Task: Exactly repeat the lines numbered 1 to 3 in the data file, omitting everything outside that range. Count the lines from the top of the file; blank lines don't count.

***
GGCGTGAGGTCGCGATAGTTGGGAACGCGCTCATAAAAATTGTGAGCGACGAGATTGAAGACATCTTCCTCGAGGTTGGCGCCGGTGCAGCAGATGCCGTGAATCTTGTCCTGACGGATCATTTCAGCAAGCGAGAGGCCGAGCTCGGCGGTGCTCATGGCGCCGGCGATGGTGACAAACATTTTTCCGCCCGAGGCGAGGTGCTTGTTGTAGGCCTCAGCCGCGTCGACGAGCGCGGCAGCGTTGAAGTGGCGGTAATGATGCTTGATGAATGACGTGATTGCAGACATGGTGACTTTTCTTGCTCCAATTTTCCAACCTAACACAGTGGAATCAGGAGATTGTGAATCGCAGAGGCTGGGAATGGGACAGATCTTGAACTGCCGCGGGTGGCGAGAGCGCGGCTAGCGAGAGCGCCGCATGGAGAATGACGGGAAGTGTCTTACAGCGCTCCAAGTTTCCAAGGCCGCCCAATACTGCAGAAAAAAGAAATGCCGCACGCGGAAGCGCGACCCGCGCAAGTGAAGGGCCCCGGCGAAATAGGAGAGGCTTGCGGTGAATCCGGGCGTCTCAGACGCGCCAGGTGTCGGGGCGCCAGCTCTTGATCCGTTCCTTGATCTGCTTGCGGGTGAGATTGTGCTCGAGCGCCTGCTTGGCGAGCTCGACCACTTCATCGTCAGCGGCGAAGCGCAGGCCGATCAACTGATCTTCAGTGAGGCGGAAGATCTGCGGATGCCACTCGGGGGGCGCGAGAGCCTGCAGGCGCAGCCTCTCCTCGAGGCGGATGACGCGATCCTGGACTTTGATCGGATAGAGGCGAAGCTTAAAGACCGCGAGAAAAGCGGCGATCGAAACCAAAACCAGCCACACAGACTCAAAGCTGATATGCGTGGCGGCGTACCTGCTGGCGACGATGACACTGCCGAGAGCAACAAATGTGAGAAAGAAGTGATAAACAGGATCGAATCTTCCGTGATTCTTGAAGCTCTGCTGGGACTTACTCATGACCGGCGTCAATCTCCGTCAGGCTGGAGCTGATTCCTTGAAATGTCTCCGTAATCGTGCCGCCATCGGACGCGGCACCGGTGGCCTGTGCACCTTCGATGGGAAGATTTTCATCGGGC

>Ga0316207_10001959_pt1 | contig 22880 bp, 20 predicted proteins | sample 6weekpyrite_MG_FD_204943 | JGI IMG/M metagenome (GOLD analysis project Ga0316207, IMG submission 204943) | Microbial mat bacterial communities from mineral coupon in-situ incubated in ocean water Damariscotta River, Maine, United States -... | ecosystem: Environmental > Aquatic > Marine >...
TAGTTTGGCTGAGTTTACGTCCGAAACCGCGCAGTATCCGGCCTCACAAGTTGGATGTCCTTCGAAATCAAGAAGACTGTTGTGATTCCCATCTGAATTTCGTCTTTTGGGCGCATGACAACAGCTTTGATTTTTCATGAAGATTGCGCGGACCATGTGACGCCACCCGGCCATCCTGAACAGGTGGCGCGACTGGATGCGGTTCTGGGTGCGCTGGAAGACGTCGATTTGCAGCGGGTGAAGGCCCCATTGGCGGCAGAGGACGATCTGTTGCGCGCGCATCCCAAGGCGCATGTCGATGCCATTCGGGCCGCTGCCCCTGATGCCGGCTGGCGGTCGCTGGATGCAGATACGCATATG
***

GGCGTGAGGTCGCGATAGTTGGGAACGCGCTCATAAAAATTGTGAGCGACGAGATTGAAGACATCTTCCTCGAGGTTGGCGCCGGTGCAGCAGATGCCGTGAATCTTGTCCTGACGGATCATTTCAGCAAGCGAGAGGCCGAGCTCGGCGGTGCTCATGGCGCCGGCGATGGTGACAAACATTTTTCCGCCCGAGGCGAGGTGCTTGTTGTAGGCCTCAGCCGCGTCGACGAGCGCGGCAGCGTTGAAGTGGCGGTAATGATGCTTGATGAATGACGTGATTGCAGACATGGTGACTTTTCTTGCTCCAATTTTCCAACCTAACACAGTGGAATCAGGAGATTGTGAATCGCAGAGGCTGGGAATGGGACAGATCTTGAACTGCCGCGGGTGGCGAGAGCGCGGCTAGCGAGAGCGCCGCATGGAGAATGACGGGAAGTGTCTTACAGCGCTCCAAGTTTCCAAGGCCGCCCAATACTGCAGAAAAAAGAAATGCCGCACGCGGAAGCGCGACCCGCGCAAGTGAAGGGCCCCGGCGAAATAGGAGAGGCTTGCGGTGAATCCGGGCGTCTCAGACGCGCCAGGTGTCGGGGCGCCAGCTCTTGATCCGTTCCTTGATCTGCTTGCGGGTGAGATTGTGCTCGAGCGCCTGCTTGGCGAGCTCGACCACTTCATCGTCAGCGGCGAAGCGCAGGCCGATCAACTGATCTTCAGTGAGGCGGAAGATCTGCGGATGCCACTCGGGGGGCGCGAGAGCCTGCAGGCGCAGCCTCTCCTCGAGGCGGATGACGCGATCCTGGACTTTGATCGGATAGAGGCGAAGCTTAAAGACCGCGAGAAAAGCGGCGATCGAAACCAAAACCAGCCACACAGACTCAAAGCTGATATGCGTGGCGGCGTACCTGCTGGCGACGATGACACTGCCGAGAGCAACAAATGTGAGAAAGAAGTGATAAACAGGATCGAATCTTCCGTGATTCTTGAAGCTCTGCTGGGACTTACTCATGACCGGCGTCAATCTCCGTCAGGCTGGAGCTGATTCCTTGAAATGTCTCCGTAATCGTGCCGCCATCGGACGCGGCACCGGTGGCCTGTGCACCTTCGATGGGAAGATTTTCATCGGGC

>Ga0316207_10001959_pt1 | contig 22880 bp, 20 predicted proteins | sample 6weekpyrite_MG_FD_204943 | JGI IMG/M metagenome (GOLD analysis project Ga0316207, IMG submission 204943) | Microbial mat bacterial communities from mineral coupon in-situ incubated in ocean water Damariscotta River, Maine, United States -... | ecosystem: Environmental > Aquatic > Marine >...
TAGTTTGGCTGAGTTTACGTCCGAAACCGCGCAGTATCCGGCCTCACAAGTTGGATGTCCTTCGAAATCAAGAAGACTGTTGTGATTCCCATCTGAATTTCGTCTTTTGGGCGCATGACAACAGCTTTGATTTTTCATGAAGATTGCGCGGACCATGTGACGCCACCCGGCCATCCTGAACAGGTGGCGCGACTGGATGCGGTTCTGGGTGCGCTGGAAGACGTCGATTTGCAGCGGGTGAAGGCCCCATTGGCGGCAGAGGACGATCTGTTGCGCGCGCATCCCAAGGCGCATGTCGATGCCATTCGGGCCGCTGCCCCTGATGCCGGCTGGCGGTCGCTGGATGCAGATACGCATATG